// We need to keep processing the rest of the batch - capture this exception and continue. 
                    // Also, consider capturing details of the message that failed processing so it can be processed again later. 
                    exceptions.Add(e); 
                } 
            } 
 
            // Once processing of the batch is complete, if any messages in the batch failed processing throw an exception so that there is a record of the failure. 
 
            if (exceptions.Count > 1) 
                throw new AggregateException(exceptions); 
 
            if (exceptions.Count == 1) 
                throw exceptions.Single(); 
        } 
    } 
} 

The Function is going to get messages (events) in batches from Event Hub, so we have a loop to process each event. We extract the messageBody from the event as a string, then we deserialize it into a Dictionary object. This is because we want to get our device name from the message.

Next we are using the SignalR Client to create a connection to the messageHub in our SignalR web app. We start the connection, and then we can invoke the "SendMessage" method, passing in the device name and the messageBody.

Testing the function locally

We’re ready to test the function locally. To debug, you can press F5 and it should connect to the functions host runtime, because when you created the project in VSCode it should have automatically created a debug configuration. This allows you to debug normally, putting in breakpoints etc in your code. Unfortunately, there seems to be a bug, and we found that often the functions host would not start correctly. If this happens, you can run the command ‘func host start’ in the integrated terminal, however it will ignore any breakpoints you have created.

While your function is running locally, you can try running your IoT device and sending messages through to the IoT Hub. Any incoming messages should be picked up by the function and processed. We put in a log message to show when a message has been processed, and what the content of the message is, so if everything is working you should see the messages popping up in the output console. You should also be able to navigate to the SignalR web app and see the messages coming up on the screen there too.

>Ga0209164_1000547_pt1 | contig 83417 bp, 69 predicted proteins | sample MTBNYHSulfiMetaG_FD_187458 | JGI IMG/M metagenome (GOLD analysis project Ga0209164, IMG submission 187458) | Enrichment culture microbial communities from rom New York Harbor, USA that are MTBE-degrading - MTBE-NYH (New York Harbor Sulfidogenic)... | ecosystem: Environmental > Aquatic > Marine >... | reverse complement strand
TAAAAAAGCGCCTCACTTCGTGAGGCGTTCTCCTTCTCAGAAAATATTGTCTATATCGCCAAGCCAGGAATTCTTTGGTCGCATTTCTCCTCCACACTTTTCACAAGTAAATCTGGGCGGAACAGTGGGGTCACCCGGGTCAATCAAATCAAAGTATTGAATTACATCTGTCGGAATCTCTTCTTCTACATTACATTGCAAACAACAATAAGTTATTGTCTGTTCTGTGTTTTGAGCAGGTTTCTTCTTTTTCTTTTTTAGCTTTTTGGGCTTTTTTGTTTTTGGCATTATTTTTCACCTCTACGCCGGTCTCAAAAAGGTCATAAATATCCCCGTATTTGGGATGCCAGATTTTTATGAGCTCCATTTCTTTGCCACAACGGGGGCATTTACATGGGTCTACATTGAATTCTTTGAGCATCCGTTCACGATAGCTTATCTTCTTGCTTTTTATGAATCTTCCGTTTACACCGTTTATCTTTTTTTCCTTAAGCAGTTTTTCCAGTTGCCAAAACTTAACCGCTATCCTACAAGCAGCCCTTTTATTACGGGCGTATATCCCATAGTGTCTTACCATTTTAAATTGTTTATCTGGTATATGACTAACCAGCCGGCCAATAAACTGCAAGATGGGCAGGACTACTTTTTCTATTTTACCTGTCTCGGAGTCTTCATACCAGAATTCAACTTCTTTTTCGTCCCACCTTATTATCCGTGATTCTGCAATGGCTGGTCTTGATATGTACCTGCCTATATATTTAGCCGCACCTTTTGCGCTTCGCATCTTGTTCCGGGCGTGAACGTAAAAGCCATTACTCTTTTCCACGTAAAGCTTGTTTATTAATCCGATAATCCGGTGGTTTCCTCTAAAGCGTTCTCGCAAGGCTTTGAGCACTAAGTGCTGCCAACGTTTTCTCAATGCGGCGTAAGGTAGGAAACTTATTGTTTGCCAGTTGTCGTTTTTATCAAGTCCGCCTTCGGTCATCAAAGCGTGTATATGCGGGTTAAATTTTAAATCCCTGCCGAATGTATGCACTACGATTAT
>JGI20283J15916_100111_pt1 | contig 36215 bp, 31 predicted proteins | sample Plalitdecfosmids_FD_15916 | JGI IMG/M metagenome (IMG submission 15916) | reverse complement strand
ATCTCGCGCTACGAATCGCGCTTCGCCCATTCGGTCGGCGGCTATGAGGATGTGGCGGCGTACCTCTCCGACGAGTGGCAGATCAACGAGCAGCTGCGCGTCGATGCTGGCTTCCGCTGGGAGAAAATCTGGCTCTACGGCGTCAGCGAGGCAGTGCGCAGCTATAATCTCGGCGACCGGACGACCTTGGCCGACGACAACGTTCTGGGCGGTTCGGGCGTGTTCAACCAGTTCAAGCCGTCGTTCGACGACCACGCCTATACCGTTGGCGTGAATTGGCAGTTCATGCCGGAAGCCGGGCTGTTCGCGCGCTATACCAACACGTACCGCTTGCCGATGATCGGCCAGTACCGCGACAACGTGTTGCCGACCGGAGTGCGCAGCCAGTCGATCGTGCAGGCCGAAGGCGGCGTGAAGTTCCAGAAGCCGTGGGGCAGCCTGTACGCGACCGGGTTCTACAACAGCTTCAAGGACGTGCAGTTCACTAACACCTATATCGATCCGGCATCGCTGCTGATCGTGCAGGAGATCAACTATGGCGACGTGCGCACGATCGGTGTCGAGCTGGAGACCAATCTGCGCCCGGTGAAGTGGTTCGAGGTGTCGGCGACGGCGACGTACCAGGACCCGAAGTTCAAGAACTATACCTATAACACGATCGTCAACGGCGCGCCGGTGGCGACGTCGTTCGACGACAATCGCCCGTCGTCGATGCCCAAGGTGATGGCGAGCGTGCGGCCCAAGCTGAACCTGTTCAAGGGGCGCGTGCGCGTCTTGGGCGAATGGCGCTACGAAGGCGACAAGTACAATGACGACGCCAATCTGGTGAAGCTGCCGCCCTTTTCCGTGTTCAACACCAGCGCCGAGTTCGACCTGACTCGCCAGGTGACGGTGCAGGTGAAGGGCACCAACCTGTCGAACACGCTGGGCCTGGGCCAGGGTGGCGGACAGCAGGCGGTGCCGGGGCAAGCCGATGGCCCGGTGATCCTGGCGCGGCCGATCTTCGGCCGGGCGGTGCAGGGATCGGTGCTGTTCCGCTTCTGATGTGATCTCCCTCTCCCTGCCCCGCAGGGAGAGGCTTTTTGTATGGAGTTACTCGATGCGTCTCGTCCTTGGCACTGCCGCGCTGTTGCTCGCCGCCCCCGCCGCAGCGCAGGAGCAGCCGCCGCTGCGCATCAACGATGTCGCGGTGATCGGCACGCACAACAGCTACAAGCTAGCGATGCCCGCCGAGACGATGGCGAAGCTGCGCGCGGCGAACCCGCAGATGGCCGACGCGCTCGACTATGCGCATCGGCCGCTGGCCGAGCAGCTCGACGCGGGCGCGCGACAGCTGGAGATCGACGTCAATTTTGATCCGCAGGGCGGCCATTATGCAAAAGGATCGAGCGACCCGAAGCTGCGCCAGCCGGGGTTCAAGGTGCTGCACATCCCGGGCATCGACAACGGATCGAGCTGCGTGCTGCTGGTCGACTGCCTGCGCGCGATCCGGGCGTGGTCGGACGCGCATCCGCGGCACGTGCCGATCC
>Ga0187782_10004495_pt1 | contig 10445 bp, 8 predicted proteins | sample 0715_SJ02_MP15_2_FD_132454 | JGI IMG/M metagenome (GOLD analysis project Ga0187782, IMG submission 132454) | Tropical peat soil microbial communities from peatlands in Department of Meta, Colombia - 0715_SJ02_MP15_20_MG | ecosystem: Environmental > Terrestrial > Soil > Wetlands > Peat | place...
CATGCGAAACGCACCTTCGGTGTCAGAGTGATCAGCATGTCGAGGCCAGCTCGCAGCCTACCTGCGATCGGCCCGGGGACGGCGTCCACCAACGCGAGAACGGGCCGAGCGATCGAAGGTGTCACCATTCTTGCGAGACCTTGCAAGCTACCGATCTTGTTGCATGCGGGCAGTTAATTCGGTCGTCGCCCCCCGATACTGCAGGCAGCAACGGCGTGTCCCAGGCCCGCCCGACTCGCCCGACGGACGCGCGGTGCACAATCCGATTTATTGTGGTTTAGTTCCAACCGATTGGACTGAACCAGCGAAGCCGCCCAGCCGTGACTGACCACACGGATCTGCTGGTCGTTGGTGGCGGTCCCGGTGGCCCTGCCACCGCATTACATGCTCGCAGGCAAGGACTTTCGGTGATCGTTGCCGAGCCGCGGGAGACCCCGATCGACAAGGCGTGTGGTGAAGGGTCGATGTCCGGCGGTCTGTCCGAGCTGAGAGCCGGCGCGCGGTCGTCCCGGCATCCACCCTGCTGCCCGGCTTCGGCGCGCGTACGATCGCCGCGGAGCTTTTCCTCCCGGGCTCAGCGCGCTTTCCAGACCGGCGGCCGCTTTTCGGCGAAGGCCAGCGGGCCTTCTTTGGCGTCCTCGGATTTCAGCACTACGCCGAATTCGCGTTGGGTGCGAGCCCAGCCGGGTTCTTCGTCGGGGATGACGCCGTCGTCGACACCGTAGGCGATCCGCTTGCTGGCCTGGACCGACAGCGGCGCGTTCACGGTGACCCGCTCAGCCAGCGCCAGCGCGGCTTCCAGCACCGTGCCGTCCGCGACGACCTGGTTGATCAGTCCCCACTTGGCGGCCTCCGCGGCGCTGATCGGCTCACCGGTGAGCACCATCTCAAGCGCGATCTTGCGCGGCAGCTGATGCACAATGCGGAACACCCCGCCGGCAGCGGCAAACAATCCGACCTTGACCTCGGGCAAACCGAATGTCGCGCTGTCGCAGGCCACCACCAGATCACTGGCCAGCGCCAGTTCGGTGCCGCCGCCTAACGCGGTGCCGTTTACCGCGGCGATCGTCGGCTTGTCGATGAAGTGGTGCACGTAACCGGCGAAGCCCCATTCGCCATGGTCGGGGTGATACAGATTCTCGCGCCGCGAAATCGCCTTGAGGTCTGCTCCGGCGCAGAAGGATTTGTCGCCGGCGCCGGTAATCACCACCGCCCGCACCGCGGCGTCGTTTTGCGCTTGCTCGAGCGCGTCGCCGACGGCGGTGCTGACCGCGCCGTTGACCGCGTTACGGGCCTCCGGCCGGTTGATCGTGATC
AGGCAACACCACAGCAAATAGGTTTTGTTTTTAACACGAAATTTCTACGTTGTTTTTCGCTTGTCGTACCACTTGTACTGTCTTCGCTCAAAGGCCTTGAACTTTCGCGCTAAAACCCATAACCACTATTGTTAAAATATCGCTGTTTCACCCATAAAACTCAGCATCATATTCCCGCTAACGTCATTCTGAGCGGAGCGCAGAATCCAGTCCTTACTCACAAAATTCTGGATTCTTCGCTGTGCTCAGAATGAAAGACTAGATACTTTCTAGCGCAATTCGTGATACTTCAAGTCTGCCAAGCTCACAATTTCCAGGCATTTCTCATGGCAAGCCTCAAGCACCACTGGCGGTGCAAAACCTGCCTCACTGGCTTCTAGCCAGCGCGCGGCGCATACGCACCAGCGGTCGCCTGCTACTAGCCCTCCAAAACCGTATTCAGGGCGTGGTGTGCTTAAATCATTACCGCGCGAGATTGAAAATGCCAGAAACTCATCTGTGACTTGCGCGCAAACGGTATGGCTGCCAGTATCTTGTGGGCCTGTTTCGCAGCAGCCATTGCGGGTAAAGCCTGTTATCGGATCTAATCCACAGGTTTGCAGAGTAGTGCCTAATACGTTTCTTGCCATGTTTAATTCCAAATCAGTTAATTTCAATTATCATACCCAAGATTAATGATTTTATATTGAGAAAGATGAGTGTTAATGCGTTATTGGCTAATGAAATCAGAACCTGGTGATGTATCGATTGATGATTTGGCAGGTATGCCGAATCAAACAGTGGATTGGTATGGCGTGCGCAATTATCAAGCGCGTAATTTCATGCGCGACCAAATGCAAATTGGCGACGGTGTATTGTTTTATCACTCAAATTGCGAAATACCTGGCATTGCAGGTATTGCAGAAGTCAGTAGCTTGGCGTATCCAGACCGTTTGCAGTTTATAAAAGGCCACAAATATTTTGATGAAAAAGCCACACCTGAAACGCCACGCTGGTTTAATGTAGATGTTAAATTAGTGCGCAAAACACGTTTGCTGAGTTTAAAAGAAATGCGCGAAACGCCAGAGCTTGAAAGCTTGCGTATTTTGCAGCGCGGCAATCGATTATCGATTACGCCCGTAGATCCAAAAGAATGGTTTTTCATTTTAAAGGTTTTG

Deploying the function to Azure

Once everything looks good, we can deploy the function to Azure. Press F1, and find the command Azure Functions: Deploy to Function App…

Choose a subscription, and choose Create New Function App in Azure. Enter a unique name for your function, select Windows as the OS, Consumption Plan as the hosting plan, and .NET as the runtime. Then choose the resource group and storage account to deploy to. The new function app will now be created in Azure, and the function will be published to the app. You should see a few notifications as the deployment proceeds:

deployment notifications

End-to-End result

Now we have all the components of our initial prototype in place. We can run our DevKit device to send some telemetry and we’ll see the messages popping up in near-real time in the SignalR app.

In our next posts we’ll be discussing how to connect a Raspberry Pi to IoT Hub and then we’ll look at creating digital twins of our devices by visualising our device telemetry in 3D!

telemetry messages in real time gif

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This is part two in a series of four blog posts exploring digital twins. The series is researched and written by Rose McColl and Lillian Ho, developers working in our innovation lab, exploring new and emerging technologies.

Read part one.